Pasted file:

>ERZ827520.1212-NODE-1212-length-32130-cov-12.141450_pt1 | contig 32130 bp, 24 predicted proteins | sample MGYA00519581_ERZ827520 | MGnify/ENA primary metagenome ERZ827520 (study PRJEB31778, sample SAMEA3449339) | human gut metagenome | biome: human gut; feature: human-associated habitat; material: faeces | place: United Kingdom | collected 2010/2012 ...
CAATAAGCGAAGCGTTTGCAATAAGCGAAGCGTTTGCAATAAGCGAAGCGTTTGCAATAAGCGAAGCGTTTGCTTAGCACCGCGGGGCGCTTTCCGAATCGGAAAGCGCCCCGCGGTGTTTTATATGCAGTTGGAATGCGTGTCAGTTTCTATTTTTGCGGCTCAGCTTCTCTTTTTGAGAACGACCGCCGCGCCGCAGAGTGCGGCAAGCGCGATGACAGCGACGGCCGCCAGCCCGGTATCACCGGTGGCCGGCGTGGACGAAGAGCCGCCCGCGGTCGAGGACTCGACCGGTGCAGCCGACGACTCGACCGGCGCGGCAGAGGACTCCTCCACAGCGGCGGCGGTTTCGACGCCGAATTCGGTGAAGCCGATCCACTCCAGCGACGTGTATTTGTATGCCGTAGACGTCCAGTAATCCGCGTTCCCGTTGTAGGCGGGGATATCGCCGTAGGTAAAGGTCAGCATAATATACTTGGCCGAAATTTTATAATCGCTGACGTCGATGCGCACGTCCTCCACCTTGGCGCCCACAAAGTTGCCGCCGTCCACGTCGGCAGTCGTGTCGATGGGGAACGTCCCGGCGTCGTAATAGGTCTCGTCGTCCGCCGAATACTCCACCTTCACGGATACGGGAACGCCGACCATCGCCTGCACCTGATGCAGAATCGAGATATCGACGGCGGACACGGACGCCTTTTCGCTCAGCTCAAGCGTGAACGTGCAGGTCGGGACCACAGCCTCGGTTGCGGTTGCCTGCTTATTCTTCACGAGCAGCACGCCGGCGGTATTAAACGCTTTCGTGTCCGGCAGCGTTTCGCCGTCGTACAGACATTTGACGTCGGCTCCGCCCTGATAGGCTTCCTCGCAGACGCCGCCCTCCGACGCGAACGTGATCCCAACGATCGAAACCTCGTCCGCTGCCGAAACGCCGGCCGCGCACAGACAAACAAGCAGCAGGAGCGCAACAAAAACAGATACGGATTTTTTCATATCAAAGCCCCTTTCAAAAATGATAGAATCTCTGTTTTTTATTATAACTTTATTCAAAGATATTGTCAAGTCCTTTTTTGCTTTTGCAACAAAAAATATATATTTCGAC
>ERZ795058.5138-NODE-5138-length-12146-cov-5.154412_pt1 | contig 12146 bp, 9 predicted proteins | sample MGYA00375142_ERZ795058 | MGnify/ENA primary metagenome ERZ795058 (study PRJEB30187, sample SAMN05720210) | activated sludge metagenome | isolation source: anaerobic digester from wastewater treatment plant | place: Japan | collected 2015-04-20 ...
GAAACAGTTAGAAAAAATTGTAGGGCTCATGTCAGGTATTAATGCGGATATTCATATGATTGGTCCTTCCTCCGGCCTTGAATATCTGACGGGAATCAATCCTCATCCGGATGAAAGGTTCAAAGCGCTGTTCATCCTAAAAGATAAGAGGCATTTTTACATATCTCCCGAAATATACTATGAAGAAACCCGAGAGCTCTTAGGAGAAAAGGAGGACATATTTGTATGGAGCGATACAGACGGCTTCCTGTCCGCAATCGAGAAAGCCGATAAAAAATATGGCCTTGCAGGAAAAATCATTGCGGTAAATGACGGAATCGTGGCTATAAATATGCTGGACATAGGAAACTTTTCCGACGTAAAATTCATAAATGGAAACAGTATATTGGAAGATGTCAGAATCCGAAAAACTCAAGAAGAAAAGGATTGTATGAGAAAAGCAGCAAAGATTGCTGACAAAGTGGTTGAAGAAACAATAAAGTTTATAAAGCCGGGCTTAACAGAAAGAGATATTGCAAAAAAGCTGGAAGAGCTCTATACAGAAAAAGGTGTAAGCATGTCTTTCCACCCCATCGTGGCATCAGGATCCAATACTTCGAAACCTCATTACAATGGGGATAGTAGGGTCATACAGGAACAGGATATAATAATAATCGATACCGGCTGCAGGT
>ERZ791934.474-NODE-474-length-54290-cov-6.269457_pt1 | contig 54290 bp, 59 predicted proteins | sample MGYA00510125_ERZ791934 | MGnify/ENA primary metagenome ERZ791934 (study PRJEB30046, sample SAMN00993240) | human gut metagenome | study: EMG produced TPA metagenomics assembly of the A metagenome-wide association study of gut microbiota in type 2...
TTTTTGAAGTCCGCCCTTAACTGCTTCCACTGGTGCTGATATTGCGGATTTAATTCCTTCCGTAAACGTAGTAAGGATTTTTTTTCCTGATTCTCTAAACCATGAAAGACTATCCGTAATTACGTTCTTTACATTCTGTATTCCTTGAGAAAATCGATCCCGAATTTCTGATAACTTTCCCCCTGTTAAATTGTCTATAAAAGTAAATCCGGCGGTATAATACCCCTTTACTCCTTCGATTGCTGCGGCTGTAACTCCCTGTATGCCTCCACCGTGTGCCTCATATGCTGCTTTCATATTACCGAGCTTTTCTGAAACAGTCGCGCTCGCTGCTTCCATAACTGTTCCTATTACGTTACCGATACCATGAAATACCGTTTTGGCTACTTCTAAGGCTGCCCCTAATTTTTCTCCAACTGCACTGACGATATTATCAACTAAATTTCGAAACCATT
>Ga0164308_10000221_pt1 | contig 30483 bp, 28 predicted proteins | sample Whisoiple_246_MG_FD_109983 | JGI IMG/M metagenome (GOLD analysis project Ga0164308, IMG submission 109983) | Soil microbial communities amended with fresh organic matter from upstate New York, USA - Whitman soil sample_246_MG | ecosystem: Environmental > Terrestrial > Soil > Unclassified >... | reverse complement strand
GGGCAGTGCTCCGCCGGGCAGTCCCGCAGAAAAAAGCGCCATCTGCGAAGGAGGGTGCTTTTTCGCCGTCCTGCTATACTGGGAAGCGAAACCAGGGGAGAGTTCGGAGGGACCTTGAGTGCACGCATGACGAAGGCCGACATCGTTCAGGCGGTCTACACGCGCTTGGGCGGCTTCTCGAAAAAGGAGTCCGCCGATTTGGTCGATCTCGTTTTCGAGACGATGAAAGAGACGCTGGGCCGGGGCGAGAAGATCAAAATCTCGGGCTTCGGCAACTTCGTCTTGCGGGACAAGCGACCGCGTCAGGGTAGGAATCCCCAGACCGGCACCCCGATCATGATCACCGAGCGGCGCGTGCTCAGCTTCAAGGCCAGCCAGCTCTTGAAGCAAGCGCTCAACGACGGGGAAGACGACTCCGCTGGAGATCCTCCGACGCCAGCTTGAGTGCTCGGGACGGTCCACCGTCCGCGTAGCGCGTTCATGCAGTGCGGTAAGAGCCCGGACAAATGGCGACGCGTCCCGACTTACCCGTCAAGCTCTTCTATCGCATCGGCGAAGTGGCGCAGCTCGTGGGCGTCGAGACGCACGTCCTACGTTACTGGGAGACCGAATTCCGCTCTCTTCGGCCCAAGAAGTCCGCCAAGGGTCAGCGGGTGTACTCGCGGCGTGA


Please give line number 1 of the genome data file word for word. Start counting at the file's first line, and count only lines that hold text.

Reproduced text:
>ERZ827520.1212-NODE-1212-length-32130-cov-12.141450_pt1 | contig 32130 bp, 24 predicted proteins | sample MGYA00519581_ERZ827520 | MGnify/ENA primary metagenome ERZ827520 (study PRJEB31778, sample SAMEA3449339) | human gut metagenome | biome: human gut; feature: human-associated habitat; material: faeces | place: United Kingdom | collected 2010/2012 ...